“Artistic experimentation is shit ... Two actors, some lines, and an audience, that’s what I say.” So declares Robert (Patrick Stewart) to his scene partner John (T.R. Knight), invoking the Holy Trinity of playwright David Mamet — and adding, for emphasis, the master’s traditional benediction: “Fuck ‘em all.” Ah, clarity: so rare on the stage, so bracing, so invigorating ... and yet so spare, so chilly and ephemeral.
This is A Life in the Theatre, Mamet’s revived 1975 two-man comedy (though one and a half men might be a more accurate head count) about an older journeyman actor (Stewart, vital and precise), on whom the spotlight is steadily dimming, and a younger one (Grey’s Anatomy’s Knight), who’s still got that green and hungry look. Together with director Neil Pepe (Mamet’s anointed helmsman and the stopwatch behind the brisk Broadway revival of Speed the Plow), this seemingly mismatched pair make a solid team, executing Mamet’s succinct pseudo-existential riff with focused energy and crisp comic timing.
You will laugh, most likely, though perhaps not as hard as you might have had you felt a bit more of the show’s inner ache and a shade less of its slightly gluey buffoonery. The play itself is a simple little machine of superficially Pirandellan construction: We follow the actors’ backstage lives, taking regular breaks to watch them perform in a (broadly awful) play directed at the back wall, which is designed to suggest the unguessable depths of An Audience. Robert begins as mentor, but quickly goes the way of all Mamet pantaloons, from Shelly Levine on down: The more he yammers on about the Work and the Business, the faster he’s overtaken by a younger, stronger, more cipherlike rival. It’s a tricky business, casting-wise, as the more powerful actor of the pair is likely to be playing Robert — and Stewart is power, a bare bulb of theatrical incandescence. But Knight, far from being blown (or beamed) off the stage, knows his place on it and stays there. His job, as prototypical Mamet man, is to hunt for his objective. He has the big, dead eyes of an innocent predator, one who’s more dangerous than he looks. As character and actor, Knight does his office admirably, without ever exceeding its limits or even looking like he’d want to.
But then, who’d be suicidal enough to want to get between Stewart and an audience? No one gets at the tragic dignity of a powerful man in irresistible decline quite like Stewart (and here I direct your attention, without shame, not only to his work in Macbeth and The Ride Down Mount Morgan, but to his towering, tumbling, still-unequaled performance in the series finale of Star Trek: The Next Generation). “Sound!” he declares, triumphantly and foolishly, “The crown prince of phenomena!” Embarking on a long and ultimately nonsensical digression about how sounds and smells emanate from the innermost self, Stewart’s Robert witlessly reveals himself a gaseous and empty person, vulnerable to the slightest pinprick. But Stewart himself is a creature of such remarkable vitality, it’s a little hard to buy him as a guy at the end of his powers.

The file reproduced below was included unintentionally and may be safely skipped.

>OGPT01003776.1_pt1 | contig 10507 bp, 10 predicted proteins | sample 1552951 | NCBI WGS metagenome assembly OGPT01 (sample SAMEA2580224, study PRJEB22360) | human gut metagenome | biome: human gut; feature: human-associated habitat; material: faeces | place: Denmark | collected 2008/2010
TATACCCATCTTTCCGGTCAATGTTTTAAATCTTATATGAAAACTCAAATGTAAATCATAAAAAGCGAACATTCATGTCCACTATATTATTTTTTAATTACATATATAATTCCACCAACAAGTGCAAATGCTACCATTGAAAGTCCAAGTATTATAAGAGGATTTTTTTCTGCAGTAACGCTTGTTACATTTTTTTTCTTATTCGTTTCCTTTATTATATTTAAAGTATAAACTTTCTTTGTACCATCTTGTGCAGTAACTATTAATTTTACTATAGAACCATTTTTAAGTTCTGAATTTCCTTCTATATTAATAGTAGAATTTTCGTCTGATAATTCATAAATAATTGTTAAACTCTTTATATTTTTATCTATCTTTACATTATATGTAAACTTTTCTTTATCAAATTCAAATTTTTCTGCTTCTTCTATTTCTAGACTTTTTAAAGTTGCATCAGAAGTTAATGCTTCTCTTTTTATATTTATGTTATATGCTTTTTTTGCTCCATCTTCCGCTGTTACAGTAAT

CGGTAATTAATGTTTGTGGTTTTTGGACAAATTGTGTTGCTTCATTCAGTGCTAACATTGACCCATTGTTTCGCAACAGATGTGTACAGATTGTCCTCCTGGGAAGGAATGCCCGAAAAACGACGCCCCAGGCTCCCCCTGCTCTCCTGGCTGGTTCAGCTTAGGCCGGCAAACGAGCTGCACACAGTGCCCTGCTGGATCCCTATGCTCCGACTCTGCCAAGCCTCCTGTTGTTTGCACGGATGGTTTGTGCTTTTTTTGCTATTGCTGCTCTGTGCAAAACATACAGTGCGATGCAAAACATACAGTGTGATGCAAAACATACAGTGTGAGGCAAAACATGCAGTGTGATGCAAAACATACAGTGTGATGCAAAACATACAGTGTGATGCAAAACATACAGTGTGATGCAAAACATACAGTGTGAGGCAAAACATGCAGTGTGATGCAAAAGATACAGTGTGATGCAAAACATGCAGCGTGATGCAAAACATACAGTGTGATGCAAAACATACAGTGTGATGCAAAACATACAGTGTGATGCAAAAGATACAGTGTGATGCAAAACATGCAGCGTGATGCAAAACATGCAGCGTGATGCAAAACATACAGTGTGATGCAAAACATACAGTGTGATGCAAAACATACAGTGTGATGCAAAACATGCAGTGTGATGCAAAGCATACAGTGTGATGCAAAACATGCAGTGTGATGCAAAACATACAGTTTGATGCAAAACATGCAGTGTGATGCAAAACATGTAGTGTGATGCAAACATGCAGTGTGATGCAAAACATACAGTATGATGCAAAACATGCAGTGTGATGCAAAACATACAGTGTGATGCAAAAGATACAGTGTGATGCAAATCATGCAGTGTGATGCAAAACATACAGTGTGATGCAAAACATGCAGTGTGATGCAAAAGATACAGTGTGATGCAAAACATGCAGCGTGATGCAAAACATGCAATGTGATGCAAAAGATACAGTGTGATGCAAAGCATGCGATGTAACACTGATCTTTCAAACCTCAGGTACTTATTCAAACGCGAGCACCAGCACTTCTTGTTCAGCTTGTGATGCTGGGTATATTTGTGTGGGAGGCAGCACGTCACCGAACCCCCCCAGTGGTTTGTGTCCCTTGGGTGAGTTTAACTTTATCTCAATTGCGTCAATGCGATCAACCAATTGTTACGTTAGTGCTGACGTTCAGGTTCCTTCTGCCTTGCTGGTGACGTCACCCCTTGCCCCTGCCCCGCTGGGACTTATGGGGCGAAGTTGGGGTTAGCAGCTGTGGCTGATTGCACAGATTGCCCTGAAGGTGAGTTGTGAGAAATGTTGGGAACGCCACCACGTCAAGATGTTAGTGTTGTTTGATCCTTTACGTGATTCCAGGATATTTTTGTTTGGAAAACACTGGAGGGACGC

Little of the text has been updated (though an eleven o’clock mini-logue seems to have been added for Stewart), and Pepe has abided by a core Mamet principle and directed only the text. (Mamet, in his recent book Theatre and Other Treatises, has come out as a sort of Antonin Scalia of Theater: He’s an originalist, believing the script to be complete unto itself and allergic to dramaturgy and interpretation.) The actors have responded with the rhythms of klassic komedy, which the play invites. The plays-within-the-play are all intentionally bastardized pastiches of Chekhov, Shaw, O’Neill, etc., and Mamet invites us to find acting and actors ridiculous for all the reasons we already find actors ridiculous: Look at them, men in tights at the balance beam, fussing over their “art”! Watch John try to fix Robert’s broken zipper with a safety pin — could the not-so-vaguely homoerotic competition of these greasepaint frenemies be any more obvious? And why, exactly, are the plays all so high-school awful, as written and as acted? Is theater, finally, just too effete and silly a form for David Fucking Mamet?
Troubling stuff like this comes to the fore when Life is stripped to its fundamentals. And fundamentals are, in the end, what this production is all about. Timing, holding focus, taking and ceding the stage, winners and losers, doms and subs. (Nowhere does this hit you harder than “the famous lifeboat scene,” a sort of Winslow Homer brought to life, where Stewart and Knight seesaw on a huge swinging dinghy, up and down, crudely trading bad lines in terrible dinner-theater pan-Britannia accents.) Reversals and wrestling holds are the stuff of life, according to the Mamet schema. But he’s left a lot of white space between the thrusts and parries of the text, and that space just hasn’t been colonized with a whole lot of (sorry Dave, I know you hate this phrase) Human Feeling. Is there, at bottom, anything at stake in the relationship between these two men? Do they even like each other? Mamet leaves these questions open in his script, and Pepe, a good soldier, hasn’t volunteered any theories. The actors dutifully play the text. Marks are hit, laughs are obtained on schedule and in abundance, a fine time is had by all, and if something intrinsic is missing — an aftertaste of pathos, say — you barely notice until you’re being mushed toward the exit. Perhaps that pleases the master, but it leaves us a little cold, out in the audience. We’re laughing, and then we’re leaving. Personally, I’d like a little more out of life, feigned or not.